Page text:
By Dr Horas Wong

The federal government recently marked this year’s World AIDS Day by announcing funding of $39 million to improve access to HIV care to Medicare-ineligible people living in Australia.

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This move is something that we should celebrate, as currently there are no sustainable options for HIV-positive people who are ineligible for Medicare to access affordable antiretroviral therapy in Australia. 

‘Substantial Reduction of New HIV Diagnoses’

Now the government is finally taking steps to make HIV treatment more inclusive for HIV-positive people who are not covered by Australia’s universal health insurance. The next important initiative that many of us are waiting for is expanding access to the effective HIV prevention drug, PrEP. 

Since PrEP was first listed on the Pharmaceutical Benefits Scheme in 2018, the LGBTQ communities have registered a substantial reduction of new HIV diagnoses.

People with Medicare can obtain PrEP directly at community pharmacies with a monthly co-payment of $39.50. But for those without Medicare who wish to access affordable PrEP, they need to purchase PrEP from overseas suppliers, with delivery taking two weeks or longer.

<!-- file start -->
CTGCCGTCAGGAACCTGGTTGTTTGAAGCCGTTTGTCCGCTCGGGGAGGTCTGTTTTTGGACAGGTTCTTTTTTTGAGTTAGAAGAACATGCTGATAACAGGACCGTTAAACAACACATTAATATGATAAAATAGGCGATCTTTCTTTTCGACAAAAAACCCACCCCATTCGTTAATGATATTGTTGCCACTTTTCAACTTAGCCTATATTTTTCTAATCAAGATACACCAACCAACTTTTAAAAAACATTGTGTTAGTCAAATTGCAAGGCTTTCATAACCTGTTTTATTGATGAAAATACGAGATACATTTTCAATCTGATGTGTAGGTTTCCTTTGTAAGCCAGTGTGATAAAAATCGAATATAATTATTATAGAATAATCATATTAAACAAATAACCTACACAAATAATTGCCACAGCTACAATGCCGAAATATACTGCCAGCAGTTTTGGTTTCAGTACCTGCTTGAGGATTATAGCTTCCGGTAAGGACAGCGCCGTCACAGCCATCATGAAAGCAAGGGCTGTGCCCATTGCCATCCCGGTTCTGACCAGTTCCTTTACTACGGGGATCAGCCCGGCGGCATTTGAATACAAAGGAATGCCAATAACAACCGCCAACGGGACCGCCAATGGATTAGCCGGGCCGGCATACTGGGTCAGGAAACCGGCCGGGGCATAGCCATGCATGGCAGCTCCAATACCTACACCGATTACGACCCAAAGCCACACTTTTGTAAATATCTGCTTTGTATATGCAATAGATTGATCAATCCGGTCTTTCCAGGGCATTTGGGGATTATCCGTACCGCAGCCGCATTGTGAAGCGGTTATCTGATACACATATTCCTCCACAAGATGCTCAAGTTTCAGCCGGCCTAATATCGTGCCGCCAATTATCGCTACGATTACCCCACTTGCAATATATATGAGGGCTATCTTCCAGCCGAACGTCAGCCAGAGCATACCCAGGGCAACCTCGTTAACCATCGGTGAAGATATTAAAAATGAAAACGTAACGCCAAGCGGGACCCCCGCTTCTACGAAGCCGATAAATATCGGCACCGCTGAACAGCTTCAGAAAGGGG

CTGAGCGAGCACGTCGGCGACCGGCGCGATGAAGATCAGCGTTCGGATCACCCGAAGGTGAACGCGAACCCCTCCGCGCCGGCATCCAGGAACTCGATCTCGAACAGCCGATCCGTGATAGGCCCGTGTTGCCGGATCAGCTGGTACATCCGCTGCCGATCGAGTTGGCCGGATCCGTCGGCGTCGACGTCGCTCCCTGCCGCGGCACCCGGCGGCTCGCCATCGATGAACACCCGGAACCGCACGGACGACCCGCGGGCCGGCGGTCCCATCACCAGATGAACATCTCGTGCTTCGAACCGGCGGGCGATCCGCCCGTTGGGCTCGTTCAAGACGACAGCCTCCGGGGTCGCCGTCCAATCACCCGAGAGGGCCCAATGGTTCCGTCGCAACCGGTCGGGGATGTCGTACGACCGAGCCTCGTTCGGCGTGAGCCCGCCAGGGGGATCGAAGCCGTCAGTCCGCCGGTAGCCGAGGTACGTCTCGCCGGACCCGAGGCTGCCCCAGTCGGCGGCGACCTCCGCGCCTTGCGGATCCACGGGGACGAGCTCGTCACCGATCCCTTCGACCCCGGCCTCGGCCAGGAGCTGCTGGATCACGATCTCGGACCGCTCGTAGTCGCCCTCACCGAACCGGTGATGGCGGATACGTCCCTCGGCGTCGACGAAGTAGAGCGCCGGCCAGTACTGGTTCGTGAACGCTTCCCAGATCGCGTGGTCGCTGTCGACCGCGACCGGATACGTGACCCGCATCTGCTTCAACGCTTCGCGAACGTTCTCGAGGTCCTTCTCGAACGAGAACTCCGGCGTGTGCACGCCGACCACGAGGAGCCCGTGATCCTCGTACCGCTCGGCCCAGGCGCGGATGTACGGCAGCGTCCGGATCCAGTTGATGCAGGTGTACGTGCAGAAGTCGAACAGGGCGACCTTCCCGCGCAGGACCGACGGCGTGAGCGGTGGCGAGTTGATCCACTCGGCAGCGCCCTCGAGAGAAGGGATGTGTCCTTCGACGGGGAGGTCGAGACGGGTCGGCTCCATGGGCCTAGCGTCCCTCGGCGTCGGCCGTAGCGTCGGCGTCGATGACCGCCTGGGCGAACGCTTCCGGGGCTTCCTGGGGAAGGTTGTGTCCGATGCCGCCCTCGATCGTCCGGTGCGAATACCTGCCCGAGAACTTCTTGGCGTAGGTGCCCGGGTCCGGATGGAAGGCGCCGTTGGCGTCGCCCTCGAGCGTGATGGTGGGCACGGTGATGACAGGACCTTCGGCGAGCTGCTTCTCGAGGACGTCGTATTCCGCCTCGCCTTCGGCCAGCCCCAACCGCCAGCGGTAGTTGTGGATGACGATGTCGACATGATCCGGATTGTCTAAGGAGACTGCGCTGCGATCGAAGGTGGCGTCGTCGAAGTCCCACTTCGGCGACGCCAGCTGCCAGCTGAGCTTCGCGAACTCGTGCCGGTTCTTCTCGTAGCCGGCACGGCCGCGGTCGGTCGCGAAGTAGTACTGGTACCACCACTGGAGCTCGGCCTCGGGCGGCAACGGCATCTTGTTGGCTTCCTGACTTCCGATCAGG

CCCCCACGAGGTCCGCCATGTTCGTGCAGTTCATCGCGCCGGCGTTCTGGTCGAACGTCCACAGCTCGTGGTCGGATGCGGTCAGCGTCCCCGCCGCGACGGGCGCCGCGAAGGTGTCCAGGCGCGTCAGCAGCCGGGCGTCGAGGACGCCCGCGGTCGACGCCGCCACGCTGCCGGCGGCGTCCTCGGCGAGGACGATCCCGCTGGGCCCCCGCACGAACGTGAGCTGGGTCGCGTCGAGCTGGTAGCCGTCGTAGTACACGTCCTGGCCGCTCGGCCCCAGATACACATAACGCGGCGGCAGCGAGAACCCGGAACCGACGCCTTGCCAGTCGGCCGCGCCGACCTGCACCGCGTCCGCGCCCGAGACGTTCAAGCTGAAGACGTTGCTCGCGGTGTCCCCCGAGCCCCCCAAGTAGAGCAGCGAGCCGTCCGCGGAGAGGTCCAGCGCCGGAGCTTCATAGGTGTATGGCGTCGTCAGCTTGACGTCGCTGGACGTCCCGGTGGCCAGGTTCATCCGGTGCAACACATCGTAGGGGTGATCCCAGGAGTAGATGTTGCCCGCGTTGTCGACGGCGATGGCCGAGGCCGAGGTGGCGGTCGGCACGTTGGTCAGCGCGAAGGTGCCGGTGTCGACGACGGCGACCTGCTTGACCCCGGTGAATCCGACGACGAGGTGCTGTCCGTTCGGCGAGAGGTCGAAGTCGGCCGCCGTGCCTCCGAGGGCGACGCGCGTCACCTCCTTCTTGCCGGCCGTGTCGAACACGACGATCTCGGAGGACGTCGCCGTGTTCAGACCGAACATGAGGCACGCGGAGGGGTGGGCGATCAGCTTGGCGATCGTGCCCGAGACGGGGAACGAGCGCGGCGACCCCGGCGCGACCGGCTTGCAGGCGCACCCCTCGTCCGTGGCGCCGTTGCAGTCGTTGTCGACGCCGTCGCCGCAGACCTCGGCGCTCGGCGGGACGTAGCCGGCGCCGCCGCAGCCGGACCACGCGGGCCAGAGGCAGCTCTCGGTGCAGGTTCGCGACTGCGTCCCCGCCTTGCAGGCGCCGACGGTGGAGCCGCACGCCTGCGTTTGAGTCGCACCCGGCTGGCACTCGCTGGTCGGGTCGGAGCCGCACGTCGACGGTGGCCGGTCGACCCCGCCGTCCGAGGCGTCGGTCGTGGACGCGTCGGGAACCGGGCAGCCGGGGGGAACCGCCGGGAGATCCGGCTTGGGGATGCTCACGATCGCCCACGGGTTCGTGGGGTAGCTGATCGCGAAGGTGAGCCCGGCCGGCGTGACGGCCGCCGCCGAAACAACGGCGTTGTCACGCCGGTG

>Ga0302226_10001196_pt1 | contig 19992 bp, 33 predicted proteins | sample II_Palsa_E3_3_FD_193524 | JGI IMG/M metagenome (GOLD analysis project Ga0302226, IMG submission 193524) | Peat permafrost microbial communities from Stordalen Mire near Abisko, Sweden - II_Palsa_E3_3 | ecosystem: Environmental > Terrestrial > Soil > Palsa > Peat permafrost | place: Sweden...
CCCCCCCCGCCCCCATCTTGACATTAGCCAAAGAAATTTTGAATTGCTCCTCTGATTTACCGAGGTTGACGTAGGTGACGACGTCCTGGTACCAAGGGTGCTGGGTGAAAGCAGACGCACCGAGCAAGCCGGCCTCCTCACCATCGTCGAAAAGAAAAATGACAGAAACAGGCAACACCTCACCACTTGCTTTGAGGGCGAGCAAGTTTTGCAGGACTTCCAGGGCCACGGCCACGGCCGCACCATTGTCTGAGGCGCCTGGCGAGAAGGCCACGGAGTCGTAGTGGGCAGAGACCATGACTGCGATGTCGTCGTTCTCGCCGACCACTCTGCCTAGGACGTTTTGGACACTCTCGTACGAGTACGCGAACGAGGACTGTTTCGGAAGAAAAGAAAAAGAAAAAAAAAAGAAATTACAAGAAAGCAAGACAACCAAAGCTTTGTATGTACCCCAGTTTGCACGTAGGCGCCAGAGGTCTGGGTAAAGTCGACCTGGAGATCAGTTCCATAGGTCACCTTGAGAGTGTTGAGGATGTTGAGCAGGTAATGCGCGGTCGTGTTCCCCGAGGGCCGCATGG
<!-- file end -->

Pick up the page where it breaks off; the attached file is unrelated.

While private scripts can be filled at some community pharmacies, the monthly cost can vary from $40 to $170 or more. To many, affordable PrEP is still not easily accessible. 

Wider Access Protects All of Us

Improving access to subsidised PrEP to all people regardless of Medicare eligibility not only protects our communities from HIV, but also helps achieve Australia’s target to end HIV transmission by 2025.

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In a recent research study published in the Journal of Acquired Immune Deficiency Syndrome which surveyed more than 4,900 gay and bisexual men in Australia, researchers at the Centre for Social Research in Health (CSRH), UNSW Sydney found that a lack of Medicare coverage is independently associated with non-PrEP use.

Similarly, the triennial Asian Gay Men’s Community Survey, also led by CSRH and in partnership with ACON, found that while the PrEP-use rate has increased among Asian communities in NSW over the years – from 10% in 2015 to 27% in 2018 and 35% in 2021, many temporary migrants, most of whom are Medicare ineligible, are much less likely to use PrEP. 

Australia is reopening its borders. We are going to reunite with our friends and family from overseas in the next few months. Migrants will return to help jumpstart the nation’s post-COVID economy.

At the same time, what should we do further to ensure that everyone is safe, and that all have access to equitable and effective HIV prevention? 

Horas Wong is a Nursing lecturer at the University of Sydney and an affiliated researcher at UNSW Sydney.

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